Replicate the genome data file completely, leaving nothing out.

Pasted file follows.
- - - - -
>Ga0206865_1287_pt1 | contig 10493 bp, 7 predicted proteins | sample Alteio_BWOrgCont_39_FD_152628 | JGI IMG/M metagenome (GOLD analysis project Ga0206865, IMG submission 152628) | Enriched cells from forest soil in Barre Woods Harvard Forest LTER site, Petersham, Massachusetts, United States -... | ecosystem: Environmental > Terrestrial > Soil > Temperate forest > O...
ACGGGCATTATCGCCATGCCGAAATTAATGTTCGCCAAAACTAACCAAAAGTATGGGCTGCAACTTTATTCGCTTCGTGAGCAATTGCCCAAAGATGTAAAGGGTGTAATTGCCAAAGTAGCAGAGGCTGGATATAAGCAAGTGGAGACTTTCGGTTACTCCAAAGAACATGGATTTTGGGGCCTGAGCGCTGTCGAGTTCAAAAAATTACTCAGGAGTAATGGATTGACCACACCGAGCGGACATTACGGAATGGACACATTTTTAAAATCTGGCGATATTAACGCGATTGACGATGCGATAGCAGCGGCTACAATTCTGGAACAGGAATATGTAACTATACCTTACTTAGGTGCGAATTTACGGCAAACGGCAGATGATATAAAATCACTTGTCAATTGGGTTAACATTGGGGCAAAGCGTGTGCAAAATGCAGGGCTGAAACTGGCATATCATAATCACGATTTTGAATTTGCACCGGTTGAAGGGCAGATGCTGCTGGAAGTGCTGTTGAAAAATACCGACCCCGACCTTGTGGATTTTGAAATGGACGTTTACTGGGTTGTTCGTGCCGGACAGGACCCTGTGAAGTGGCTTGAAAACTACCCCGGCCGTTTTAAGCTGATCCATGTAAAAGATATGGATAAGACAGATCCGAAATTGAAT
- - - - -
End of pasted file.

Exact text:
>Ga0206865_1287_pt1 | contig 10493 bp, 7 predicted proteins | sample Alteio_BWOrgCont_39_FD_152628 | JGI IMG/M metagenome (GOLD analysis project Ga0206865, IMG submission 152628) | Enriched cells from forest soil in Barre Woods Harvard Forest LTER site, Petersham, Massachusetts, United States -... | ecosystem: Environmental > Terrestrial > Soil > Temperate forest > O...
ACGGGCATTATCGCCATGCCGAAATTAATGTTCGCCAAAACTAACCAAAAGTATGGGCTGCAACTTTATTCGCTTCGTGAGCAATTGCCCAAAGATGTAAAGGGTGTAATTGCCAAAGTAGCAGAGGCTGGATATAAGCAAGTGGAGACTTTCGGTTACTCCAAAGAACATGGATTTTGGGGCCTGAGCGCTGTCGAGTTCAAAAAATTACTCAGGAGTAATGGATTGACCACACCGAGCGGACATTACGGAATGGACACATTTTTAAAATCTGGCGATATTAACGCGATTGACGATGCGATAGCAGCGGCTACAATTCTGGAACAGGAATATGTAACTATACCTTACTTAGGTGCGAATTTACGGCAAACGGCAGATGATATAAAATCACTTGTCAATTGGGTTAACATTGGGGCAAAGCGTGTGCAAAATGCAGGGCTGAAACTGGCATATCATAATCACGATTTTGAATTTGCACCGGTTGAAGGGCAGATGCTGCTGGAAGTGCTGTTGAAAAATACCGACCCCGACCTTGTGGATTTTGAAATGGACGTTTACTGGGTTGTTCGTGCCGGACAGGACCCTGTGAAGTGGCTTGAAAACTACCCCGGCCGTTTTAAGCTGATCCATGTAAAAGATATGGATAAGACAGATCCGAAATTGAAT